The Mifepristone Case Isn’t the Endgame for Abortion Opponents

Let’s cast our minds back: Congress was supposed to approve a new farm bill—the massive legislation that covers nutrition, farming, and conservation policy—in 2023, five years after the 2018 farm bill went into effect. But negotiations stretched into this year, with Congress passing a one-year extension of the 2018 measure. The House Agriculture Committee is expected to release text of its version in the coming weeks, with a committee markup and vote sometime this spring. But funding for the farm bill remains controversial, with Republicans seeking to claw back funds from one of Democrats’ signature legislative achievements.

Republicans are looking to repurpose about $15 billion in funding intended for “climate-smart” agriculture policies, as approved in the Inflation Reduction Act, the 2022 climate, health, and tax policy bill passed by Democrats. Republicans want to use those funds that have not been obligated for something other than fighting climate change. GOP lawmakers have also suggested restricting future updates to the Thrifty Food Plan, the method by which the federal government determines benefits for the Supplemental Nutrition Assistance Program, or SNAP, also known as food stamps. The Biden administration updated the Thrifty Food Plan in 2021, which resulted in increased benefit amounts for SNAP recipients; the proposed change by Republicans would not affect current benefits.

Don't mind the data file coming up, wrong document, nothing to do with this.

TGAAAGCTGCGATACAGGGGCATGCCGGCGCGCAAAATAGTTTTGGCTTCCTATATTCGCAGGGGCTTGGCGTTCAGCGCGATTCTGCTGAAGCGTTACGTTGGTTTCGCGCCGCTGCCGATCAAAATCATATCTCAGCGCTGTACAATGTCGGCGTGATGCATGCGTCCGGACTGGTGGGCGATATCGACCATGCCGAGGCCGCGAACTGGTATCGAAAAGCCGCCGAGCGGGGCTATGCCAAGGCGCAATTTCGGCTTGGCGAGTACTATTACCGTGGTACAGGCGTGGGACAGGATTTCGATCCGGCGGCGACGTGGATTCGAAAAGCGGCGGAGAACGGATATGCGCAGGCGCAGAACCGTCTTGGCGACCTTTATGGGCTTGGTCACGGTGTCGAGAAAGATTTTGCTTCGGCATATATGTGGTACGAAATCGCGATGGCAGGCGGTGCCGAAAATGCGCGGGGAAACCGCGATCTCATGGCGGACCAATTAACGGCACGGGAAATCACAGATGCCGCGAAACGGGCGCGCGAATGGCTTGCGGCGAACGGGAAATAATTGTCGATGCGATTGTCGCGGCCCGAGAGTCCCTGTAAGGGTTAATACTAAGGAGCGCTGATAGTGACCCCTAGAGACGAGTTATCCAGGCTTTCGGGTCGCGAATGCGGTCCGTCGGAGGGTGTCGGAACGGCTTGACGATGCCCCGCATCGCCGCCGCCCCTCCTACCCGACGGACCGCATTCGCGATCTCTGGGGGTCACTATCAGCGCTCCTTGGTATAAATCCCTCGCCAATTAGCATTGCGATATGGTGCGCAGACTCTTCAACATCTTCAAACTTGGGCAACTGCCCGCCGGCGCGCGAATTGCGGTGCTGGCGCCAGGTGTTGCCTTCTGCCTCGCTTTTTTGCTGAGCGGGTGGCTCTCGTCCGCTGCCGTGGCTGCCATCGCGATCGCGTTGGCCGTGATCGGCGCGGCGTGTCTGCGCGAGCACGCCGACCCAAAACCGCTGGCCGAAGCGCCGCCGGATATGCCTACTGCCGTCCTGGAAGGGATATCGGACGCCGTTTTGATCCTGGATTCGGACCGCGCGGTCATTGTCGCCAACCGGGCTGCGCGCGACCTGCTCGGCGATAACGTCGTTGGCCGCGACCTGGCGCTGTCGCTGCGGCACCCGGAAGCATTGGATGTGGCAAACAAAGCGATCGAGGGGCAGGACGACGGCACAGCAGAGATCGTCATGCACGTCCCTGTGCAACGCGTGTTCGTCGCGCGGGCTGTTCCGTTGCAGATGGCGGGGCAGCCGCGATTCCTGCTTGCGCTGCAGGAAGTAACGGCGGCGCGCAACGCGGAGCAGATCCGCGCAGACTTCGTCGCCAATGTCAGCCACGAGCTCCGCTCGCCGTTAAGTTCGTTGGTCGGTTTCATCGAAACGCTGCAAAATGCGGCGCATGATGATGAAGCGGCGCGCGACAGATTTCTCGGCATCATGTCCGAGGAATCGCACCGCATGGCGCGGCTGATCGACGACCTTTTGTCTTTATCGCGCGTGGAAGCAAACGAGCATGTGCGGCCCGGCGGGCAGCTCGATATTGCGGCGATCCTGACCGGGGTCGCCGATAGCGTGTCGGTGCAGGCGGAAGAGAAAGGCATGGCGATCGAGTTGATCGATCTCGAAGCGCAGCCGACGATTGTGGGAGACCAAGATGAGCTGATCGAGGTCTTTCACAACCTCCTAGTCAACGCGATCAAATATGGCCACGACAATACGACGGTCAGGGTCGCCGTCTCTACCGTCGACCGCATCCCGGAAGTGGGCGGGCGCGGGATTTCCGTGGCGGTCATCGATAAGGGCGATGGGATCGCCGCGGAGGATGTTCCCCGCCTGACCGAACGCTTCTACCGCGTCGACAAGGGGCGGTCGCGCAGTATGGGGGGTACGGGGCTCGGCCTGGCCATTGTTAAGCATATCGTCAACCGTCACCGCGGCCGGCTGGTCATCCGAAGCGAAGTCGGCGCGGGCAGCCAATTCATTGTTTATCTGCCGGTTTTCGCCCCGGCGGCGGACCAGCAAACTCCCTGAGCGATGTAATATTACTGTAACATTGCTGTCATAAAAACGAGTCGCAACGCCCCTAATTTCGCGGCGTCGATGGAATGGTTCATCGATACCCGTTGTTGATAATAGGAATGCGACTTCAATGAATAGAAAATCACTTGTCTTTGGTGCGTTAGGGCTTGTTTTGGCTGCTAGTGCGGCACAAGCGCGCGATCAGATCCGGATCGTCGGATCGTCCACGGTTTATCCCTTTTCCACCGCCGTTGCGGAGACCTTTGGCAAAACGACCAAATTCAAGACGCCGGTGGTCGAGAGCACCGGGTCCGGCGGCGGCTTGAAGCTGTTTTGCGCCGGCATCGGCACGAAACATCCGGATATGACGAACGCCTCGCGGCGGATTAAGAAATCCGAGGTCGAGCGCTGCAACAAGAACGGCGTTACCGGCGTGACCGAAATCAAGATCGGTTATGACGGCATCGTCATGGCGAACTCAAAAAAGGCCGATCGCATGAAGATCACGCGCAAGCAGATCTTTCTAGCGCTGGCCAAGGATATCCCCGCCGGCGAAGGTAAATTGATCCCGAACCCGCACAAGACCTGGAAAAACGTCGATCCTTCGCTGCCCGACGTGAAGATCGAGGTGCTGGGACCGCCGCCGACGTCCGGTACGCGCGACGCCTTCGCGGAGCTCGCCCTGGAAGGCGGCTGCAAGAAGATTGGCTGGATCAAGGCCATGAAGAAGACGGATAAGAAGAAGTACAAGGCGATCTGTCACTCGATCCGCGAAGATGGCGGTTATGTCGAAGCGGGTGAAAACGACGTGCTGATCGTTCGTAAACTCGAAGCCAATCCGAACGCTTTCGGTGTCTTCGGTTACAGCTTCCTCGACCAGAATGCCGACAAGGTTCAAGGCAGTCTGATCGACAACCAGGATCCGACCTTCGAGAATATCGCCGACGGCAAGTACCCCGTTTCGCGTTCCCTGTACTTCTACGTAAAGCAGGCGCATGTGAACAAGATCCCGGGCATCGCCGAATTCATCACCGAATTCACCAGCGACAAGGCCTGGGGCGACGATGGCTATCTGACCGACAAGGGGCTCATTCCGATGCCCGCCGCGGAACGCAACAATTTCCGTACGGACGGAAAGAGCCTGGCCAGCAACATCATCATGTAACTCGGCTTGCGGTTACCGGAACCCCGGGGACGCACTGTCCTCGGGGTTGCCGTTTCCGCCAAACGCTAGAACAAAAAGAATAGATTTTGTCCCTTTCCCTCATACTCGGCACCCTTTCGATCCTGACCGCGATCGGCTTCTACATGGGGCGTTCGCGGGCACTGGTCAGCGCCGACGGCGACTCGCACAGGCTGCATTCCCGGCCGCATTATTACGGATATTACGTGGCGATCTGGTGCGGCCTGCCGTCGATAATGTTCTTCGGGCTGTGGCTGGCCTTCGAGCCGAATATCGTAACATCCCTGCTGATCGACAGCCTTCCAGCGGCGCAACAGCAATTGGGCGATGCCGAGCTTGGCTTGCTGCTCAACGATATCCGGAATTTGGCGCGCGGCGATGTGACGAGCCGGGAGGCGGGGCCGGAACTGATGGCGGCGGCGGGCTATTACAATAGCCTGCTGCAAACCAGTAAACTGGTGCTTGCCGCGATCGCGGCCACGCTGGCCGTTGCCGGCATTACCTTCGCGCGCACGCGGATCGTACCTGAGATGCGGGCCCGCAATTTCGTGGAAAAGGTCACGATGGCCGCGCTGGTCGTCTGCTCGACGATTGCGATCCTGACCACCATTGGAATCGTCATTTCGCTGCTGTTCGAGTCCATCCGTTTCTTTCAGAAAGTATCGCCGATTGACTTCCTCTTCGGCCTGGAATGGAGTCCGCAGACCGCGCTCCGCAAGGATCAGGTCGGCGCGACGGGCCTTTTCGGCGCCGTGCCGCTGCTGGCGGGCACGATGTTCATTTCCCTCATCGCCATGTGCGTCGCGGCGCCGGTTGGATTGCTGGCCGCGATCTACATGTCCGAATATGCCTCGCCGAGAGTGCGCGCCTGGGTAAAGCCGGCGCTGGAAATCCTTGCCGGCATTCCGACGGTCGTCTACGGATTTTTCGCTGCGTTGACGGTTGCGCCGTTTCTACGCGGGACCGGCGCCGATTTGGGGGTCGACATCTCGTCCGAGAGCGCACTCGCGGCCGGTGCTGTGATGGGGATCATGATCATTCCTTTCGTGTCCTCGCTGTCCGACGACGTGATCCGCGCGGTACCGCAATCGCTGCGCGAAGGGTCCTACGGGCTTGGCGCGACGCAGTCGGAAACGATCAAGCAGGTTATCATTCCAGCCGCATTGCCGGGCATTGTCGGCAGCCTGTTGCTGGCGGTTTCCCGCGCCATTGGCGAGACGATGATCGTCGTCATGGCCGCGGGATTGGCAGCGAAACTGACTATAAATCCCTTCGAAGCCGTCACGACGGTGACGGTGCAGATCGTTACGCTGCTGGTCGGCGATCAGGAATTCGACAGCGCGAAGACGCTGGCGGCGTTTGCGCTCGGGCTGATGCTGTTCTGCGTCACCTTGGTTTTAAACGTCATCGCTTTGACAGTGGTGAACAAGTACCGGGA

“We don’t do any harm. We can find significant pay-fors without doing harm to either conservation or nutrition or the CCC,” Agriculture Committee Chair Glenn Thompson, a Republican, told me, also referring to the Commodity Credit Corporation, a line of credit tapped by the Department of Agriculture that GOP lawmakers would like to restrict. Under the GOP proposal, the Thrifty Food Plan could still be increased based on “cost of living adjustments,” Thompson said, but the plan would also “prevent any future administration from manipulating other variables.”